For travelers who may be interested in
well-preserved medieval vestiges, Transylvania is no doubt a priority
among cultural tourist destinations. The Saxon settlers, craftsmen and merchants
(who came invited by the Hungarian kings starting with the mid XII century) have been living
mainly in southern and south-eastern Transylvania and left us an indelible mark.
Beautiful romantic medieval towns and citadels, precinct walls,
towers, ramparts, bastions, bridges, staircases, narrow streets, vaults, squares, civilian and public
houses and many fortified churches were raised in order to protect their town's inhabitants
from the frequent raids of the Mongols or Turks during the Middle Ages.
The most impressive Saxon heritages among all are the fortified
churches built by the village communities for defense, an architectural formula which is considered
today unique in whole Europe. For though the Saxons used construction techniques
similar to those found in medieval towns throughout Europe, the peasant fortified churches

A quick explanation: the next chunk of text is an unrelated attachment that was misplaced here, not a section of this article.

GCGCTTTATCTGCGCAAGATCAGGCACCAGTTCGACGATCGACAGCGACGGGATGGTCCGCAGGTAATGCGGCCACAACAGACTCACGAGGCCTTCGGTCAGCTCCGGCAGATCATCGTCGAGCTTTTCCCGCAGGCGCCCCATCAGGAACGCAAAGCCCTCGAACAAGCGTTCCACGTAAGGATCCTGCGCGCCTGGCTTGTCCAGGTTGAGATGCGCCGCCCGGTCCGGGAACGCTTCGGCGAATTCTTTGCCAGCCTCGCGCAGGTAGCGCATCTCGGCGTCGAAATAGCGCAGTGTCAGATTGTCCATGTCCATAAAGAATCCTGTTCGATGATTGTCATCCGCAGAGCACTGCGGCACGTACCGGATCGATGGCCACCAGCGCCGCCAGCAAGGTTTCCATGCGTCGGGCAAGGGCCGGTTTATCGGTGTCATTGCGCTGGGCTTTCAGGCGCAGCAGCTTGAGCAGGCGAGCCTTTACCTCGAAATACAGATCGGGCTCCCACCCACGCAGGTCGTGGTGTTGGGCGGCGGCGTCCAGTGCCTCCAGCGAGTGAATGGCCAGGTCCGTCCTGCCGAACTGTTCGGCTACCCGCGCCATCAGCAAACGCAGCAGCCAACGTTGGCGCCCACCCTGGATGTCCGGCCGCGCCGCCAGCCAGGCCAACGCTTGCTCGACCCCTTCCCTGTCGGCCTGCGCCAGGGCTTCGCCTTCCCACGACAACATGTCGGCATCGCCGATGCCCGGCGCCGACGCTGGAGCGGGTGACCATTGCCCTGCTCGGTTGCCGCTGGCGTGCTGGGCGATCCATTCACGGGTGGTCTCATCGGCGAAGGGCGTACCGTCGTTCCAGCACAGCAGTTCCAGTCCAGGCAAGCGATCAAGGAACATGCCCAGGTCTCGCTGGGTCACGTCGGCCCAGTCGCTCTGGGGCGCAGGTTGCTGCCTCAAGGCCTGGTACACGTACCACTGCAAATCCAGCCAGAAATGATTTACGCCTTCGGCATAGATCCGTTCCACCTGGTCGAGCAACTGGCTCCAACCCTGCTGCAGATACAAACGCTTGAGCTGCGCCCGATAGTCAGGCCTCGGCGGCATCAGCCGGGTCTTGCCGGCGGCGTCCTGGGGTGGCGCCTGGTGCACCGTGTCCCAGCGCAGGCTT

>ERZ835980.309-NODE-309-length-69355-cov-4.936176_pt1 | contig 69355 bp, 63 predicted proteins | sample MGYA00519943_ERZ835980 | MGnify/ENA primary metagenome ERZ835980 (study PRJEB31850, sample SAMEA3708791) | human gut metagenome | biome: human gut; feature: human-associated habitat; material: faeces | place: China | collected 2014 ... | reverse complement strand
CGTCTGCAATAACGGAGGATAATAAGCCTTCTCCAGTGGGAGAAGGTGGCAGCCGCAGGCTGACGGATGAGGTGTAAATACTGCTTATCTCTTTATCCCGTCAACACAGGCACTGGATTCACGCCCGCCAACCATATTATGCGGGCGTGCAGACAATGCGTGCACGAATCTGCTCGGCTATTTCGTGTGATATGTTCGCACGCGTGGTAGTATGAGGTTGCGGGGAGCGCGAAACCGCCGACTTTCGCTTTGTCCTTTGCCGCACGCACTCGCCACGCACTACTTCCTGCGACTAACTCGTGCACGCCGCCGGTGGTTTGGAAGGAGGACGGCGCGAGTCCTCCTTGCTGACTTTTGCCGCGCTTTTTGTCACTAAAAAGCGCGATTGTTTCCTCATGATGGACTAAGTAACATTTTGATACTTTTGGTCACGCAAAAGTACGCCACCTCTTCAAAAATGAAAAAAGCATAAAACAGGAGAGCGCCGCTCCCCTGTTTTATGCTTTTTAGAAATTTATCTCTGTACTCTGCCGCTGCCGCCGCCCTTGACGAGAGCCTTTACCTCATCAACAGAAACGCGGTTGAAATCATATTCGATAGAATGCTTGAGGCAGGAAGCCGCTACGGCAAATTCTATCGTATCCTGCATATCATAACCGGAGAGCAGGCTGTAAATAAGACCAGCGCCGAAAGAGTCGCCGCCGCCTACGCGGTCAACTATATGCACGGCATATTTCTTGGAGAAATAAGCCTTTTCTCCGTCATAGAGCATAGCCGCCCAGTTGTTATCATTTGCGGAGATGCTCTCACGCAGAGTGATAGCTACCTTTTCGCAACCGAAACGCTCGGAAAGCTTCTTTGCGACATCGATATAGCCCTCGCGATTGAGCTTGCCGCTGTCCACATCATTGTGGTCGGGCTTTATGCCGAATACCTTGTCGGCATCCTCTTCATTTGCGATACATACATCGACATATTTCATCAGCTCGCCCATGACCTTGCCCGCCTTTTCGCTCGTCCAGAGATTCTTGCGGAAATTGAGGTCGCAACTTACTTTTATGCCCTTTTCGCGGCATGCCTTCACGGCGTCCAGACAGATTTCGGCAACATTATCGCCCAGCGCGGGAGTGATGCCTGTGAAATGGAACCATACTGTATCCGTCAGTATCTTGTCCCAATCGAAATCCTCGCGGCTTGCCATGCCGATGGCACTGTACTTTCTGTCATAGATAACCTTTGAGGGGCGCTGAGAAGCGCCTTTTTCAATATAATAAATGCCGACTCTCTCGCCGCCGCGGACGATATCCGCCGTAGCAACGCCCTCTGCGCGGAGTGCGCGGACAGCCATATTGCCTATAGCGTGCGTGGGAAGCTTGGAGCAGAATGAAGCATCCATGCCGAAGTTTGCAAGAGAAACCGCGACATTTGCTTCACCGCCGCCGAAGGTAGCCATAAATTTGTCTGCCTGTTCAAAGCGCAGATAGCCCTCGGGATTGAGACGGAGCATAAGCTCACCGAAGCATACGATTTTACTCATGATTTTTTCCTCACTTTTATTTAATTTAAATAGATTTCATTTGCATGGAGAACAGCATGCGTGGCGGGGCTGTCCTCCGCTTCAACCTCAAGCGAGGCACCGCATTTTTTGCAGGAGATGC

which have withstood the lapse of time and can be visited today in Transylvania look
quite different from each other. Their rich diversity is due to the specific ground
on which they were raised; it also has to do with the skill and talent of their
craftsmen and builders, alongside the economic potential of the local community
and defense requirements of the area.
Moreover, travelers will be delighted to discover
that many of these churches still provide religious services for the Saxon
villagers. A few of the most representative fortified churches of the kind can be
found in Prejmer (Tartlau), Harman (Honigberg), Biertan (Birth�lm), Viscri (Deutschwei�kirch)
or Mosna (Meschen).